Reilly believed that studying playful interactions was critical for human development, and that play had to have its own “explanatory framework” and “theoretical identity” (Reilly, p. 115, 1974). Brazelton and Greenspan argue that children require developmentally appropriate everyday experiences in order to sustain development over time (p. 115, 2000). Wilcock proposed that humans have an occupational nature, and that through occupation the species is able to promote its own health and survival (1998, pp. 36-37). All of these authors build on concepts expressed by the original occupational therapy theorists. They provide a compelling argument that consideration of normal everyday experiences merits serious study and should serve as a focus of assessment and intervention.
The relationship between childhood disabilities and impaired patterns of participation has been extensively studied and described in the occupational therapy literature. Segal (2000) describes divergent methods of temporal adaptation that are employed by mothers of children who have attention deficit disorder. The contextual reality of having a child with a disability sometimes dictated the temporal strategy used by the parent. Mothers enfolded and unfolded occupations dependent on the available socioeconomic capital available to them at any given time. Similarly, Mosey (2004) describes subtle but important differences in mothering patterns between children who have cystic fibrosis and children who have attention deficit disorder. The mothers of children who have attention deficit disorder spent an inordinate amount of time having to mediate the daily activities of their children and they had a difficult time making this mediation ‘routine’ because of the unpredictable nature of attention deficit disorder.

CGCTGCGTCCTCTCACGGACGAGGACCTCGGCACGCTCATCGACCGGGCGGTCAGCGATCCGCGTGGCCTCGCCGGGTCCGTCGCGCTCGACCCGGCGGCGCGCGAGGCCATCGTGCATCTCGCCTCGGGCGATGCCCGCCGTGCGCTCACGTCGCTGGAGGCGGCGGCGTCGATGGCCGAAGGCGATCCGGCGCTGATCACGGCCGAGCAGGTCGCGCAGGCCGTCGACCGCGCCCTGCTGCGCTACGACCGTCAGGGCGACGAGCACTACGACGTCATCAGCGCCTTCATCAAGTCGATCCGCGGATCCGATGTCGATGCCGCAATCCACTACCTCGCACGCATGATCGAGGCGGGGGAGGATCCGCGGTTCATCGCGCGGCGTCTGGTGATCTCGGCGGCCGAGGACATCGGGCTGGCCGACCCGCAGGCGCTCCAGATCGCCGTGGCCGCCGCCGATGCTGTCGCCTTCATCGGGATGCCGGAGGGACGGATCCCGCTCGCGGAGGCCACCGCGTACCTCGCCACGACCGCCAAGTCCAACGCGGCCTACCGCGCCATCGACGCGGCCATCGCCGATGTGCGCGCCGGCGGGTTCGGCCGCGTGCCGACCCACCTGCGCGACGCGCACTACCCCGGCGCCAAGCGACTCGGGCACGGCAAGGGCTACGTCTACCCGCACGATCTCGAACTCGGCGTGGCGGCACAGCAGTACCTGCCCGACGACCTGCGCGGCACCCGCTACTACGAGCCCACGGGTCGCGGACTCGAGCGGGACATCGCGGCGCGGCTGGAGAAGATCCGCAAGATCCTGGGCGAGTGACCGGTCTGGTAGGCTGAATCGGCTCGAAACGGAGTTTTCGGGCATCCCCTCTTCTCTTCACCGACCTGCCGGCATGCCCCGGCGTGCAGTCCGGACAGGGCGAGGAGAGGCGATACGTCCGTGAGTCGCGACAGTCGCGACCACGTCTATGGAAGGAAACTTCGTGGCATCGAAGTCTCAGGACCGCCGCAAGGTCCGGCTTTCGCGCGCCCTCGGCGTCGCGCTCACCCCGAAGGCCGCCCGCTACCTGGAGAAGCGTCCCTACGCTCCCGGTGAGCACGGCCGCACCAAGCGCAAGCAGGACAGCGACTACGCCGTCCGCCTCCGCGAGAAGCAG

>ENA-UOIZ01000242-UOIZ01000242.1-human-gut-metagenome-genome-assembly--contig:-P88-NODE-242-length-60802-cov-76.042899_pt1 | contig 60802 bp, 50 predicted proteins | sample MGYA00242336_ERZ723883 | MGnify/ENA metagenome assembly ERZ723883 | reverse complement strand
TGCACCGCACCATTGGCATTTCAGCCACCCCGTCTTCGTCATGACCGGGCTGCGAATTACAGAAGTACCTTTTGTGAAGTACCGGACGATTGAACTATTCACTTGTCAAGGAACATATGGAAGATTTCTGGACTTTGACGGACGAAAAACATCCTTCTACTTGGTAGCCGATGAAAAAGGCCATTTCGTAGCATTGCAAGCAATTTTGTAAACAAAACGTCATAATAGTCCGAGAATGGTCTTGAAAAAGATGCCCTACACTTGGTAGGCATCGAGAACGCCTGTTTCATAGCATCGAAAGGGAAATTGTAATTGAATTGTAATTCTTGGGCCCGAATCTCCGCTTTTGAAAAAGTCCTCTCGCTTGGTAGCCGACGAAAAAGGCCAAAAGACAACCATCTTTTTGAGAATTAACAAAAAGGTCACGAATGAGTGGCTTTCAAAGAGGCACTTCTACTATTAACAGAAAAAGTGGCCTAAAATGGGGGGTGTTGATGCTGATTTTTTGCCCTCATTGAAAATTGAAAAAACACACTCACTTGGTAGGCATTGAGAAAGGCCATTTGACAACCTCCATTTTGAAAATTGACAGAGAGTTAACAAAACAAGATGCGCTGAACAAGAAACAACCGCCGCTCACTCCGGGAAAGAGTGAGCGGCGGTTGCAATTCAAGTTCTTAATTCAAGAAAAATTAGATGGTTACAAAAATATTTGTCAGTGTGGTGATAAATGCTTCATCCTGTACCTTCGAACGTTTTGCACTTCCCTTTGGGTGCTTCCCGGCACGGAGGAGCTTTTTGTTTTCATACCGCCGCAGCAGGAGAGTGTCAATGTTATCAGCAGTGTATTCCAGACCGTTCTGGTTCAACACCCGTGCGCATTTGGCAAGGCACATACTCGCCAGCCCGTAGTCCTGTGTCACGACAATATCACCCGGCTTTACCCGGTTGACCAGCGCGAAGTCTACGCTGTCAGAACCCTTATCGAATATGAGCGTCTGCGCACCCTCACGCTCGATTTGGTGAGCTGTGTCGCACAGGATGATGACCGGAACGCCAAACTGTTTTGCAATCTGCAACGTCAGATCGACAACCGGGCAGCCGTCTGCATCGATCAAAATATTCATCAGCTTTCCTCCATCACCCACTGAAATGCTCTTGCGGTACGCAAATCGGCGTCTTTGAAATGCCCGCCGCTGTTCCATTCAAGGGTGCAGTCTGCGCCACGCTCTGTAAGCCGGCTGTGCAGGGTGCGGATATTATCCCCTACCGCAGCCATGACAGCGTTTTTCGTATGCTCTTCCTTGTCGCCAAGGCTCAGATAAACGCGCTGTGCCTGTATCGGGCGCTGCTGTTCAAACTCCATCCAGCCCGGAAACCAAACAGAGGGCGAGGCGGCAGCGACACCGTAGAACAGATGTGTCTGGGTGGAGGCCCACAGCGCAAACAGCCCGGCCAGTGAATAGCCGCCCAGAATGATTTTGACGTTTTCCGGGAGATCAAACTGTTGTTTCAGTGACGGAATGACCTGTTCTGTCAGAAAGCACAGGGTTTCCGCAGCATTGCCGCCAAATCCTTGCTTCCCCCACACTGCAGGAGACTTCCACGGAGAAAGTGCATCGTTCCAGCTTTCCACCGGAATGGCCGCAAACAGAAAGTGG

Poulsen and Ziviani (2004) state that children who have developmental coordination disorders are less physically active and have significantly different patterns of social and physical play than their well-coordinated peers. Okimoto, Bundy, and Hanzlik (2003) described how children with cerebral palsy and developmental delays were found to score significantly lower on a test of playfulness than typically developing peers.
Other researchers found that when children who have disabilities are paired with children who have typical play skills, the play skills of the child who has disabilities tends to improve (Tanta, Deitz, White, & Billingsley, 2005).
Missiuna and Pollock (1996) describe the powerful influence of contextual factors on the limitation of development of play skills. Caregiver values and habits, child factors, physical barriers, and social barriers may all have a negative impact on a child’s ability to develop exploratory and competency-driven play behavior. Therapist appreciation of these factors may lead to assessment and intervention strategies that can mediate the negative effects of these contextual factors. Reed, Dunbar, and Bundy (2000) described the contextual factors that could influence the development of playfulness in children who have autism and their typically developing peers in different preschool settings. Desha, Ziviani, & Rodger (2003) reported that the inclusion of preferred play objects in a clinical environment increased intrinsic motivation to play for children who have autistic spectrum disorders, and thereby could enhance assessment and intervention.
Killegrew (2000) identifies that a child’s skills or abilities may not necessarily dictate the development of everyday routines within a family. Rather, broader ecocultural and contextual factors including perceived time availability, child-rearing strategies, and socioeconomic capital were more likely to dictate routines.